24. Obstfeld, Maurice, 1992. "International Adjustment with Habit-Forming Consumption: A Diagrammatic Exposition," Review of International Economics, Wiley Blackwell, vol. 1(1), pages 32-48, November.
    25. Heaton, John, 1995. "An Empirical Investigation of Asset Pricing with Temporally Dependent Preference Specifications," Econometrica, Econometric Society, vol. 63(3), pages 681-717, May.
    26. Gilbert Ghez & Gary S. Becker, 1975. "The Allocation of Time and Goods over the Life Cycle," NBER Books, National Bureau of Economic Research, Inc, number ghez75-1.
    27. Devereux, Michael B. & Shi, Shouyong, 1991. "Capital accumulation and the current account in a two-country model," Journal of International Economics, Elsevier, vol. 30(1-2), pages 1-25, February.
    28. Perotti, Roberto, 2005. "Estimating the Effects of Fiscal Policy in OECD Countries," CEPR Discussion Papers 4842, C.E.P.R. Discussion Papers.
    29. Campbell, John Y., 1994. "Inspecting the mechanism: An analytical approach to the stochastic growth model," Journal of Monetary Economics, Elsevier, vol. 33(3), pages 463-506, June.
    30. Roberto Perotti, 2005. "Estimating the effects of fiscal policy in OECD countries," Proceedings, Federal Reserve Bank of San Francisco.
    31. Ferson, Wayne E. & Constantinides, George M., 1991. "Habit persistence and durability in aggregate consumption: Empirical tests," Journal of Financial Economics, Elsevier, vol. 29(2), pages 199-240, October.
    32. Constantinides, George M, 1990. "Habit Formation: A Resolution of the Equity Premium Puzzle," Journal of Political Economy, University of Chicago Press, vol. 98(3), pages 519-543, June.
    33. António Afonso & Ricardo Sousa, 2011. "The macroeconomic effects of fiscal policy in Portugal: a Bayesian SVAR analysis," Portuguese Economic Journal, Springer;Instituto Superior de Economia e Gestao, vol. 10(1), pages 61-82, April.
    34. Lucas, Robert Jr. & Stokey, Nancy L., 1984. "Optimal growth with many consumers," Journal of Economic Theory, Elsevier, vol. 32(1), pages 139-171, February.
    35. Fatás, Antonio & Mihov, Ilian, 2001. "The Effects of Fiscal Policy on Consumption and Employment: Theory and Evidence," CEPR Discussion Papers 2760, C.E.P.R. Discussion Papers.
    36. Gilbert Ghez & Gary S. Becker, 1975. "A Theory of the Allocation of Time and Goods Over the Life Cycle," NBER Chapters,in: The Allocation of Time and Goods over the Life Cycle, pages 1-45 National Bureau of Economic Research, Inc.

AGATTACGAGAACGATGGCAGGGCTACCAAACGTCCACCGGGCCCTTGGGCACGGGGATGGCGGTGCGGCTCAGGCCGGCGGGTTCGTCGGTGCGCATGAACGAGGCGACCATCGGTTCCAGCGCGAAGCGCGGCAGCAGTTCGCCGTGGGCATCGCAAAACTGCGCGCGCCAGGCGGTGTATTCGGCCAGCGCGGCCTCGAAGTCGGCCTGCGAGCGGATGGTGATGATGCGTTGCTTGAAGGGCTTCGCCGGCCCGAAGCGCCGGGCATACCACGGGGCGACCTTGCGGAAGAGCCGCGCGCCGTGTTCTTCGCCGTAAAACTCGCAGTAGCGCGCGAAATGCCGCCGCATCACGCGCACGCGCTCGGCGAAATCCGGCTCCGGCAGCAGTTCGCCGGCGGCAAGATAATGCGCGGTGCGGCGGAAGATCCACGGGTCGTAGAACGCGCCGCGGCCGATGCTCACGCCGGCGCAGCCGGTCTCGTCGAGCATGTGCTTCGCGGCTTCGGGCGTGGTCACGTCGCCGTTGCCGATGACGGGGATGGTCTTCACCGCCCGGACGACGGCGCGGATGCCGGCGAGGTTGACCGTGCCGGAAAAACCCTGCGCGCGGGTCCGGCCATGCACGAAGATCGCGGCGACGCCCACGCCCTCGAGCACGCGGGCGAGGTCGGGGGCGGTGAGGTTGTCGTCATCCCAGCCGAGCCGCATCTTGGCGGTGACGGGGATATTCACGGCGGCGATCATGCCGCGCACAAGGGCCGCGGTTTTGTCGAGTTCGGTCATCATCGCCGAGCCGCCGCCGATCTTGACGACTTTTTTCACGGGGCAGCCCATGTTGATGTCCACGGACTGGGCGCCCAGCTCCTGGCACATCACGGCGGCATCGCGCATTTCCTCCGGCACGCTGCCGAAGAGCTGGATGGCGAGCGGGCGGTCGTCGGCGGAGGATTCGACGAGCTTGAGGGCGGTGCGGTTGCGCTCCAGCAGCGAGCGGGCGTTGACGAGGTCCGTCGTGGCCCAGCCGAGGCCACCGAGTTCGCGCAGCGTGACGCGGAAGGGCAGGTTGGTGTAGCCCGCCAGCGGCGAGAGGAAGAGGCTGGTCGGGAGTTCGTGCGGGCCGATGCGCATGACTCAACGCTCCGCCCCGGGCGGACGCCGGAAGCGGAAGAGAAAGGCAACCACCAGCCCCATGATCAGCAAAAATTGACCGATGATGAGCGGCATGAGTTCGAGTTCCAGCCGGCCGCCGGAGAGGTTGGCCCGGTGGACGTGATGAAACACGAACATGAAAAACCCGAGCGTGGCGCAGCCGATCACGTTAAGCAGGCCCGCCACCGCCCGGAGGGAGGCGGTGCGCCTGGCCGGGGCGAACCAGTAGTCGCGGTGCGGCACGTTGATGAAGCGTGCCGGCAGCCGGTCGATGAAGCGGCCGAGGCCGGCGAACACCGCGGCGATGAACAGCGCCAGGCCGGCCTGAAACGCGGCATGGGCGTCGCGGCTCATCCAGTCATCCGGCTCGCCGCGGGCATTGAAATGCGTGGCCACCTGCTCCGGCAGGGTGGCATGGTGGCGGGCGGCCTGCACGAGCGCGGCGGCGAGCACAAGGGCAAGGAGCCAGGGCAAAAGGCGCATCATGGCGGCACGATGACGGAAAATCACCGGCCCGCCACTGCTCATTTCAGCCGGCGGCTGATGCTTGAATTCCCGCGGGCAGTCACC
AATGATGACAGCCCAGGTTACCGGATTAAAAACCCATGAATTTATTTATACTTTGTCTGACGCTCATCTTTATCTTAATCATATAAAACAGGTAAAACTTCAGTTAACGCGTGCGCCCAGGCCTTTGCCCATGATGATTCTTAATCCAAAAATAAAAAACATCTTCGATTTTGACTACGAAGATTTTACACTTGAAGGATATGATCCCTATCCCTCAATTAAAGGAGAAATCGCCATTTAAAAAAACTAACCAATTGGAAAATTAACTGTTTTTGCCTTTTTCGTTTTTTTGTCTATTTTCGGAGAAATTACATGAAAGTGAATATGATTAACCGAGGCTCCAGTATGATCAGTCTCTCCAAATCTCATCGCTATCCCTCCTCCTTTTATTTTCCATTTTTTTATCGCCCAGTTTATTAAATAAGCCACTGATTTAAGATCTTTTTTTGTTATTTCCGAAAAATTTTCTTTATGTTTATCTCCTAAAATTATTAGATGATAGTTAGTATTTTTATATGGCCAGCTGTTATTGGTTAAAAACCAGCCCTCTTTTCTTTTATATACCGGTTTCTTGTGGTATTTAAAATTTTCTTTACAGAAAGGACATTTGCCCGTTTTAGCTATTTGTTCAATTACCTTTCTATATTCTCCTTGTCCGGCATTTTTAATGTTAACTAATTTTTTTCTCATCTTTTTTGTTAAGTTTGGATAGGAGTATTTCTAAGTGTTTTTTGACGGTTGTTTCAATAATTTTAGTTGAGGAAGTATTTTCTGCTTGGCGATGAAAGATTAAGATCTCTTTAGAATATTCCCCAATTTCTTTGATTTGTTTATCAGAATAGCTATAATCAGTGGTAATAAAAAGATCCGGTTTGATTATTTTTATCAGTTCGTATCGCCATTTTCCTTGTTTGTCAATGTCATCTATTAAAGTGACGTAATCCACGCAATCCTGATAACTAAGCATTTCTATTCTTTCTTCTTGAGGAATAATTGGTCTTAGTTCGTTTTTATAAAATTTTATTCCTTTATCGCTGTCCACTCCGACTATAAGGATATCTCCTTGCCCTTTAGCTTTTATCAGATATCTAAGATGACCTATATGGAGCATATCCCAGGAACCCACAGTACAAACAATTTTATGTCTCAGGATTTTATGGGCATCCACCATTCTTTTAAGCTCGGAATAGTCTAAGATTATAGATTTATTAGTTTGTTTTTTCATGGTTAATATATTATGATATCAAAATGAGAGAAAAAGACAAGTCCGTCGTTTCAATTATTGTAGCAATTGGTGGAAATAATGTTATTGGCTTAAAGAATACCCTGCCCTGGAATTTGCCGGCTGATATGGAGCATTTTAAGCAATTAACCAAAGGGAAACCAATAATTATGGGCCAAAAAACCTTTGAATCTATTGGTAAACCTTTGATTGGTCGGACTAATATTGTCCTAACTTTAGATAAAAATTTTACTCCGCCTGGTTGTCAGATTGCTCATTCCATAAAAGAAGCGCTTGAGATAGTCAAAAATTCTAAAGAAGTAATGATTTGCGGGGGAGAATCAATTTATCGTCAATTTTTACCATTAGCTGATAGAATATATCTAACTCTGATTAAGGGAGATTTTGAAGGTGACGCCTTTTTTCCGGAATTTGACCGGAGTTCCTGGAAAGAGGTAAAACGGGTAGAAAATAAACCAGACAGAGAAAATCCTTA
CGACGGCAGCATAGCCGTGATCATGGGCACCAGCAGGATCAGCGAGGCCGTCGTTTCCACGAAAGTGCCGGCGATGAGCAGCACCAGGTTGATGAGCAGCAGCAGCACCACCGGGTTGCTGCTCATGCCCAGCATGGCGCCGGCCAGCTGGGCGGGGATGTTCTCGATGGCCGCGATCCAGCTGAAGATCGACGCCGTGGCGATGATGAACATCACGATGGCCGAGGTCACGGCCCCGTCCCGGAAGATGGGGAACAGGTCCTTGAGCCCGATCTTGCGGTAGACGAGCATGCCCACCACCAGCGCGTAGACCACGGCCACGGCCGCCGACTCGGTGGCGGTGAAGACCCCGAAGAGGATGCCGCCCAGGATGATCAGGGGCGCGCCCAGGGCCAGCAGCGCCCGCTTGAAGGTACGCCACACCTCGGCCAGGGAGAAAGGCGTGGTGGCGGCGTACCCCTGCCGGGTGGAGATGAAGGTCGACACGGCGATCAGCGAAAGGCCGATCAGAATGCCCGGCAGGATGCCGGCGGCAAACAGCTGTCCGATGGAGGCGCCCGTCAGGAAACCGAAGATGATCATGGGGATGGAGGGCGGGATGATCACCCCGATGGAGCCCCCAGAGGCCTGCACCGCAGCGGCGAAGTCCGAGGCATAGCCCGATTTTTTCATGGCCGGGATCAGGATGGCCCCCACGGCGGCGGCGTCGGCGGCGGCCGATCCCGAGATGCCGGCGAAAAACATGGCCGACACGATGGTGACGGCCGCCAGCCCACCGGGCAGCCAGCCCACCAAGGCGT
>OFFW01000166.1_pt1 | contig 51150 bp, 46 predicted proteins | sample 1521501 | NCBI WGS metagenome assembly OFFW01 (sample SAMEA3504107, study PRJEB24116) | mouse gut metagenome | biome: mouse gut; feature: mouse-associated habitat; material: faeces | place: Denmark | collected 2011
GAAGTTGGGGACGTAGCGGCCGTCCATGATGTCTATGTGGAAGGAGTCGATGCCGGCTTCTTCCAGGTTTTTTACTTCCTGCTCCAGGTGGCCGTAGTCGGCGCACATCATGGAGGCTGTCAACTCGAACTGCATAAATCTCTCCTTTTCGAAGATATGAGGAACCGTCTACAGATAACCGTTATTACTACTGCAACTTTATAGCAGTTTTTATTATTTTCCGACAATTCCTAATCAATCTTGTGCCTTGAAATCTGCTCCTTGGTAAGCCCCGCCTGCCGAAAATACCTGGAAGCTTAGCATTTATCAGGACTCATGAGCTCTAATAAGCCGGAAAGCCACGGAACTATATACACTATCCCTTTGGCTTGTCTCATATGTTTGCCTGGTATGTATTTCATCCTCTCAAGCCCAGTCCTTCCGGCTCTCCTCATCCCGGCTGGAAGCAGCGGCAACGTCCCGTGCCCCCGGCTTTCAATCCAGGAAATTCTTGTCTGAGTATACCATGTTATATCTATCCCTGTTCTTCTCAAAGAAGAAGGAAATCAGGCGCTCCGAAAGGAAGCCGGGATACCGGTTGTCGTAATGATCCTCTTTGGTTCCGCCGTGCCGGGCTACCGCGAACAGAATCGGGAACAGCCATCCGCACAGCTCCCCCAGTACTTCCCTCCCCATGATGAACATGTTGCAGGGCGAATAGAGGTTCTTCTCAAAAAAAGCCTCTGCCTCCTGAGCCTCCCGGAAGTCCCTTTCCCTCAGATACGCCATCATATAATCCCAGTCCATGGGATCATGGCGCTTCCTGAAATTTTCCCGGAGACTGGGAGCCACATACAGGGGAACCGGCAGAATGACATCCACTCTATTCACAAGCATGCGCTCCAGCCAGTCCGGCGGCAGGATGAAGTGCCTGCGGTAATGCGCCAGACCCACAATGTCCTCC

37. Olivier Blanchard & Roberto Perotti, 2002. "An Empirical Characterization of the Dynamic Effects of Changes in Government Spending and Taxes on Output," The Quarterly Journal of Economics, Oxford University Press, vol. 117(4), pages 1329-1368.
    38. Shi, Shouyong & Epstein, Larry G, 1993. "Habits and Time Preference," International Economic Review, Department of Economics, University of Pennsylvania and Osaka University Institute of Social and Economic Research Association, vol. 34(1), pages 61-84, February.
    39. Shouyong Shi, 1999. "Fashion and wealth accumulation," Economic Theory, Springer;Society for the Advancement of Economic Theory (SAET), vol. 14(2), pages 439-461.
    40. Epstein, Larry G., 1987. "A simple dynamic general equilibrium model," Journal of Economic Theory, Elsevier, vol. 41(1), pages 68-95, February.
    41. Jermann, Urban J., 1998. "Asset pricing in production economies," Journal of Monetary Economics, Elsevier, vol. 41(2), pages 257-275, April.
    42. Masao Ogaki & Jonathan D. Ostry & Carmen M. Reinhart, 1996. "Saving Behavior in Low- and Middle-Income Developing Countries: A Comparison," IMF Staff Papers, Palgrave Macmillan, vol. 43(1), pages 38-71, March.
    43. Sommer Martin, 2007. "Habit Formation and Aggregate Consumption Dynamics," The B.E. Journal of Macroeconomics, De Gruyter, vol. 7(1), pages 1-25, August.
    44. William G. Gale & Peter R. Orszag, 2004. "Budget Deficits, National Saving, and Interest Rates," Brookings Papers on Economic Activity, Economic Studies Program, The Brookings Institution, vol. 35(2), pages 101-210.
    45. Karayal in, Cem, 2003. "Habit Formation And Government Spending In A Small Open Economy," Macroeconomic Dynamics, Cambridge University Press, vol. 7(03), pages 407-423, June.
    Full references (including those not matched with items on IDEAS)

    More about this item

    Keywords

    Habit formation; Adjustment costs; Fiscal policy; International correlations;

    JEL classification:

    • E13 - Macroeconomics and Monetary Economics - - General Aggregative Models - - - Neoclassical
    • E20 - Macroeconomics and Monetary Economics - - Consumption, Saving, Production, Employment, and Investment - - - General (includes Measurement and Data)
    • E32 - Macroeconomics and Monetary Economics - - Prices, Business Fluctuations, and Cycles - - - Business Fluctuations; Cycles

    Statistics

    Access and download statistics

    Corrections

    All material on this site has been provided by the respective publishers and authors. You can help correct errors and omissions. When requesting a correction, please mention this item's handle: RePEc:eee:jimfin:v:32:y:2013:i:c:p:341-359. See general information about how to correct material in RePEc.

    For technical questions regarding this item, or to correct its authors, title, abstract, bibliographic or download information, contact: (Dana Niculescu). General contact details of provider: http://www.elsevier.com/locate/inca/30443 .

    If you have authored this item and are not yet registered with RePEc, we encourage you to do it here. This allows to link your profile to this item. It also allows you to accept potential citations to this item that we are uncertain about.

    If CitEc recognized a reference but did not link an item in RePEc to it, you can help with this form .

    If you know of missing items citing this one, you can help us creating those links by adding the relevant references in the same way as above, for each refering item. If you are a registered author of this item, you may also want to check the "citations" tab in your RePEc Author Service profile, as there may be some citations waiting for confirmation.

    Please note that corrections may take a couple of weeks to filter through the various RePEc services.

    IDEAS is a RePEc service hosted by the Research Division of the Federal Reserve Bank of St. Louis . RePEc uses bibliographic data supplied by the respective publishers.